Sunday, November 10, 2013

Behavior Problems at School?

With the start of the new school year and parent teacher conferences going on, things are bound to get a little sticky when you have a preschooler.  My conference is next week and I am anxious to hear what they have to say.  I've heard they can sometimes be hard to take, especially if they tell you to think about holding your child back to start Kinder, or, sigh, that your child has 'behavior problems.'

I'm not kidding that this past week, 4 mothers have talked to me about their child reportedly having 'behavior problems' at preschool/daycare.  I just kind of blankly stare for a second into space because I think to myself, they are talking about 3 year to 4 year olds, right? And I know these kids come from well adjusted homes without verbal and physical abuse or trauma going on.  What child this age isn't throwing tantrums and 'not listening'? I figure these teachers making these accusations aren't new to working with kids.  Haven't they heard of the word 'temper tantrum' before?  Ahem. Definition: a small child crying, flailing, sometimes hitting and biting, and/or screaming when they don't get what they want = all toddlers and preschoolers.

I feel so bad for these mothers, because it's hard dealing with hearing anything negative about your child.

So I could go onto huge tangents here (like I haven't already), like how to handle any behavior problem, early ADHD symptoms, the Spectrum symptoms, what to do when your child acts out at school, how to talk to teachers, should we get them evaluated, blah blah...

But for now, I am going the easy route with just a few suggestions.  If you have some concerns, here are a few things to get started:

1) Talk to your child's doctor.  There are so many things that could cause children to have some behavior problems. Food allergies are a big one. I've read recently that gluten allergies (a sensitivity to gluten, NOT just celiac disease) can mimic hyperactivity symptoms as well as some autism symptoms. So it's worth it to get your child tested for all food allergies as well as iron levels, etc.  Also, your doctor can determine if your child is getting enough sleep, as lack of sleep can cause severe hyperactivity.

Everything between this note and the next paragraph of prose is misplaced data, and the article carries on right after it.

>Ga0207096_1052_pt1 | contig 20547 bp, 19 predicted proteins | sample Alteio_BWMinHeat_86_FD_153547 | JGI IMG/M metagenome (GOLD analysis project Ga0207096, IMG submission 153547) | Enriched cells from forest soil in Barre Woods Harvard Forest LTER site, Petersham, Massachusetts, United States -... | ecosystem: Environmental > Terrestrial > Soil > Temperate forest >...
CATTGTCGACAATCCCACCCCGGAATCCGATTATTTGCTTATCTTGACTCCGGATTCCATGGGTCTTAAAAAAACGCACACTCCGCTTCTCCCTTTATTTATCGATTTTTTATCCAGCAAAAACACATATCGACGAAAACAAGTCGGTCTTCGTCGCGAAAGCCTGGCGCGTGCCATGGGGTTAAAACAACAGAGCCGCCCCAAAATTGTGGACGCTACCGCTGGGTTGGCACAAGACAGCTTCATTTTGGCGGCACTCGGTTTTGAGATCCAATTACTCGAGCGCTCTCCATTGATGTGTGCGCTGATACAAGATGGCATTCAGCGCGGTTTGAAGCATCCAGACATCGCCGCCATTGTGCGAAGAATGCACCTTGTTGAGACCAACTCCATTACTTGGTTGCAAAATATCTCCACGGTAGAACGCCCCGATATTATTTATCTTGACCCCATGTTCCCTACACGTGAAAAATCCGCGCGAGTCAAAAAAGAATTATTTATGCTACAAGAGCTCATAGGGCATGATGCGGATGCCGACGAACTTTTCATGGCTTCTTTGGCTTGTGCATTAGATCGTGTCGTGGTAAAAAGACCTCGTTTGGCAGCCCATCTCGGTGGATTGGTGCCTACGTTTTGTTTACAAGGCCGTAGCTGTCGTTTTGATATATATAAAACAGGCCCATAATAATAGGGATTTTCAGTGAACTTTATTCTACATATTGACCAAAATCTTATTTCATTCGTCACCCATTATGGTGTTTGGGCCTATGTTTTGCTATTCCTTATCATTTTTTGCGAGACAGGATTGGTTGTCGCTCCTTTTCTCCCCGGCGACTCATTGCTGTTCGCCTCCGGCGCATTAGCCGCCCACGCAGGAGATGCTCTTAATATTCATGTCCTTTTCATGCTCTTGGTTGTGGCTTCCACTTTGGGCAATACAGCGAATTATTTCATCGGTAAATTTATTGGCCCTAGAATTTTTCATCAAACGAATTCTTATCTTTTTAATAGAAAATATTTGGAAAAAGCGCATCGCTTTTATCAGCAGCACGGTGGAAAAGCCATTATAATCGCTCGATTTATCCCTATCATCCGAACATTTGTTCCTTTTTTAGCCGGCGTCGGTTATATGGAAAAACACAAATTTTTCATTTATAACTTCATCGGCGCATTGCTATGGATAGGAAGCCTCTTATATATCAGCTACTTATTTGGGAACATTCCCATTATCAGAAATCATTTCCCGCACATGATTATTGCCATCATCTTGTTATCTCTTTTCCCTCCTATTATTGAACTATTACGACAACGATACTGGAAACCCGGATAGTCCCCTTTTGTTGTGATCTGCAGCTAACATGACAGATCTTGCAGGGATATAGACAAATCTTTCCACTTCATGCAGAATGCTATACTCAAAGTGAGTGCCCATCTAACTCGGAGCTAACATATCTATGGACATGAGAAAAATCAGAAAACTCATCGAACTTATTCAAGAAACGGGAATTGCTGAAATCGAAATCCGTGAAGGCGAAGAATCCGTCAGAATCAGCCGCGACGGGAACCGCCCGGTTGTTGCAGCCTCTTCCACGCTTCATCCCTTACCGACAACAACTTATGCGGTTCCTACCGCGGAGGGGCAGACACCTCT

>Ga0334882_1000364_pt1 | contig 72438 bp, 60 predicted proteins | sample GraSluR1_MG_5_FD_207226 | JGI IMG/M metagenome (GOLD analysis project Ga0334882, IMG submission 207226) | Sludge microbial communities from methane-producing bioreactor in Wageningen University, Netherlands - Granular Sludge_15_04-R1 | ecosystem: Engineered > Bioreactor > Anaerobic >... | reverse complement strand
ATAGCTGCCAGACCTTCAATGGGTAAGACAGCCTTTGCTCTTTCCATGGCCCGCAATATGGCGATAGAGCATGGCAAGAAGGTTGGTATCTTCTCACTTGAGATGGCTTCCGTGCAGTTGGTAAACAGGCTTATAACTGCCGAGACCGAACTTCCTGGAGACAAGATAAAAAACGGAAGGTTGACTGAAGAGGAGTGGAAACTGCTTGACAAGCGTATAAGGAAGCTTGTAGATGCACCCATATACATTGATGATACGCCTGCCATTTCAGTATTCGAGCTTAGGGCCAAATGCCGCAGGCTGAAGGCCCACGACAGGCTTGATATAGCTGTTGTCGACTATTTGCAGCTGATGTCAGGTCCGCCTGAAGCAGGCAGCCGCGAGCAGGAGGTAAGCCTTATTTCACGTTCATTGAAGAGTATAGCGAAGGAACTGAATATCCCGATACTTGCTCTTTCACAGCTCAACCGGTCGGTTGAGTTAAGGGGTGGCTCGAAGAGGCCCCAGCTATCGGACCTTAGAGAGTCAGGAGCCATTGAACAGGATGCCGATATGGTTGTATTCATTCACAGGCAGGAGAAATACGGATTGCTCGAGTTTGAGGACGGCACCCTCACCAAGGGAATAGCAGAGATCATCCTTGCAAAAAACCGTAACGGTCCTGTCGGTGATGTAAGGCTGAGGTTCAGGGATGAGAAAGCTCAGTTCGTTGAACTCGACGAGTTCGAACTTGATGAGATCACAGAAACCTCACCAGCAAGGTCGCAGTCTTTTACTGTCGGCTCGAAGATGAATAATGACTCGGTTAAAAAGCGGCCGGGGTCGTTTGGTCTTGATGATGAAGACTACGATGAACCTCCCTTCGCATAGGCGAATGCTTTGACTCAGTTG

2) Meet with your child's teacher AND director.  Get specific information about what is actually going on with your child and have them write down what it is the child is doing.  Is the problem occurring the same time every day?  Maybe the child is hungry if it occurs before lunch, or tired if before nap time.  Is there another child that instigates it more?  How does the teacher react?  Try to get to the root of what the cause is to help figure out a solution.

One of my huge pet peeves are teachers that teach preschoolers because, "well, I am a mother to 4 grown children, so I have experience with kids." ah, no you don't.  Just because you had a litter of children, does not make you someone who is able to actually work with kids and teach them.  How teachers respond to children, aka discipline techniques, are HUGE!  I can't tell you how often I hear things said at schools by teachers that make me cringe!!  One example was a 1st grade teacher at an area elementary public school who hit a child on the head with a pencil and told the poor child, "come on, use your brain!!"  I about died when I witnessed that, because I thought to myself, who knows what she does when I'm NOT observing her classroom!

3) Brush up on Child Development.  I used to see a lot of parents as clients who expected far too much out of their 3 year old.  There are a lot of books and articles out there on what to expect socially, mentally, physically and cognitively out of children at different ages.  Once you get a grasp of it, then you can have a good educated discussion with the staff at your child's school about realistic expectations.

4) Lastly, and this is the hard one, look at what is going on at home.  Not to point any fingers of blame, as parenting is already a guilty profession, but look at your child's home life.  Are they involved in too many activities that could be stressing them out?  Are there marriage problems at home, stress of having small kids and your spouse arguing in front of the kids too much?  Discipline techniques? Getting enough sleep? Eating well balanced meals and not too much sugar?  Are mom and dad spending enough time with them at home? Big changes at home such as a pregnant mom, a new sibling? A move to a new home?  Job changes? etc..... Remember that children do not adjust as well as adults to change, and love routines, so if there are changes at home, they could be acting out and will need more time to adjust.

Relax. Breathe. It's only preschool at this point. They are not delinquent youths yet, so don't worry about the ankle bracelets. You are already doing what's right and listening to the feedback from the schools and taking an active role in helping your child.  Early intervention is key.  If you feel that your child needs to go beyond these beginning steps and does need help, find a child psychologist for testing (for learning disabilities, cognitive testing, etc.) and talk to a play therapist to help.  For a local play therapist directory go to


  1. Thanks for posting. I have been going through this lately and this info helps a lot.